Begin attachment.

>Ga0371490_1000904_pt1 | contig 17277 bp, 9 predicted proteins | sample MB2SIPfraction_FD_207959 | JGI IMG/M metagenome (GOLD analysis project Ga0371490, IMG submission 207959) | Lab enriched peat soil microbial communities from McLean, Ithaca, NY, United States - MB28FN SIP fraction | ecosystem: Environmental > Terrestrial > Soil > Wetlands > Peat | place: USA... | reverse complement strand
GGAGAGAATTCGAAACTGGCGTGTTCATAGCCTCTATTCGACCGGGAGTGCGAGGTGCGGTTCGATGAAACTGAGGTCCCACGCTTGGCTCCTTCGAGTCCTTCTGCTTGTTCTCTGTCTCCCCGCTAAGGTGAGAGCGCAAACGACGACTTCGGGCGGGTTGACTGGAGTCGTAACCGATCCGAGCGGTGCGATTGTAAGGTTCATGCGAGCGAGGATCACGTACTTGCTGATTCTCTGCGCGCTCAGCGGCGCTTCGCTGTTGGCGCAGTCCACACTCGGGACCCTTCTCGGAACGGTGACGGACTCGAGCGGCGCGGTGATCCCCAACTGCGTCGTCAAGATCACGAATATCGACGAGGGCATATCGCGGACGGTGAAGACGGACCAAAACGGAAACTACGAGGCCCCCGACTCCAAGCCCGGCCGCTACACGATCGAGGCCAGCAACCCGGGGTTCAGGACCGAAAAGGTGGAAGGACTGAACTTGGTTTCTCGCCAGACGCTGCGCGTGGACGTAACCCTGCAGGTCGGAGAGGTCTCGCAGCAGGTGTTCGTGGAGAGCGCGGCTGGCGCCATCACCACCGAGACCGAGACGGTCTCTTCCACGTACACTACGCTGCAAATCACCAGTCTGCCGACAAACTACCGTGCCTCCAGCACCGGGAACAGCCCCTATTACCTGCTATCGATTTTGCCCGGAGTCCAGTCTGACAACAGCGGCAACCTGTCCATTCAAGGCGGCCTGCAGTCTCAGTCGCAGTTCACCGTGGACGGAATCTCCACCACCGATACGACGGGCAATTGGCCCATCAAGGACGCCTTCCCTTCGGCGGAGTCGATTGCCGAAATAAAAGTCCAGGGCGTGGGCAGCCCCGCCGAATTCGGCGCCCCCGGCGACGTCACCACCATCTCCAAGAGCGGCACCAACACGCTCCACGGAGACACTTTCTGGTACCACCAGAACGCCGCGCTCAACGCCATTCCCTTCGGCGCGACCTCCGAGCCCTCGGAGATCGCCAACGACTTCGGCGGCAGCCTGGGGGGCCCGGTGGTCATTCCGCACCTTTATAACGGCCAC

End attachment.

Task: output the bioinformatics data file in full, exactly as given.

>Ga0371490_1000904_pt1 | contig 17277 bp, 9 predicted proteins | sample MB2SIPfraction_FD_207959 | JGI IMG/M metagenome (GOLD analysis project Ga0371490, IMG submission 207959) | Lab enriched peat soil microbial communities from McLean, Ithaca, NY, United States - MB28FN SIP fraction | ecosystem: Environmental > Terrestrial > Soil > Wetlands > Peat | place: USA... | reverse complement strand
GGAGAGAATTCGAAACTGGCGTGTTCATAGCCTCTATTCGACCGGGAGTGCGAGGTGCGGTTCGATGAAACTGAGGTCCCACGCTTGGCTCCTTCGAGTCCTTCTGCTTGTTCTCTGTCTCCCCGCTAAGGTGAGAGCGCAAACGACGACTTCGGGCGGGTTGACTGGAGTCGTAACCGATCCGAGCGGTGCGATTGTAAGGTTCATGCGAGCGAGGATCACGTACTTGCTGATTCTCTGCGCGCTCAGCGGCGCTTCGCTGTTGGCGCAGTCCACACTCGGGACCCTTCTCGGAACGGTGACGGACTCGAGCGGCGCGGTGATCCCCAACTGCGTCGTCAAGATCACGAATATCGACGAGGGCATATCGCGGACGGTGAAGACGGACCAAAACGGAAACTACGAGGCCCCCGACTCCAAGCCCGGCCGCTACACGATCGAGGCCAGCAACCCGGGGTTCAGGACCGAAAAGGTGGAAGGACTGAACTTGGTTTCTCGCCAGACGCTGCGCGTGGACGTAACCCTGCAGGTCGGAGAGGTCTCGCAGCAGGTGTTCGTGGAGAGCGCGGCTGGCGCCATCACCACCGAGACCGAGACGGTCTCTTCCACGTACACTACGCTGCAAATCACCAGTCTGCCGACAAACTACCGTGCCTCCAGCACCGGGAACAGCCCCTATTACCTGCTATCGATTTTGCCCGGAGTCCAGTCTGACAACAGCGGCAACCTGTCCATTCAAGGCGGCCTGCAGTCTCAGTCGCAGTTCACCGTGGACGGAATCTCCACCACCGATACGACGGGCAATTGGCCCATCAAGGACGCCTTCCCTTCGGCGGAGTCGATTGCCGAAATAAAAGTCCAGGGCGTGGGCAGCCCCGCCGAATTCGGCGCCCCCGGCGACGTCACCACCATCTCCAAGAGCGGCACCAACACGCTCCACGGAGACACTTTCTGGTACCACCAGAACGCCGCGCTCAACGCCATTCCCTTCGGCGCGACCTCCGAGCCCTCGGAGATCGCCAACGACTTCGGCGGCAGCCTGGGGGGCCCGGTGGTCATTCCGCACCTTTATAACGGCCAC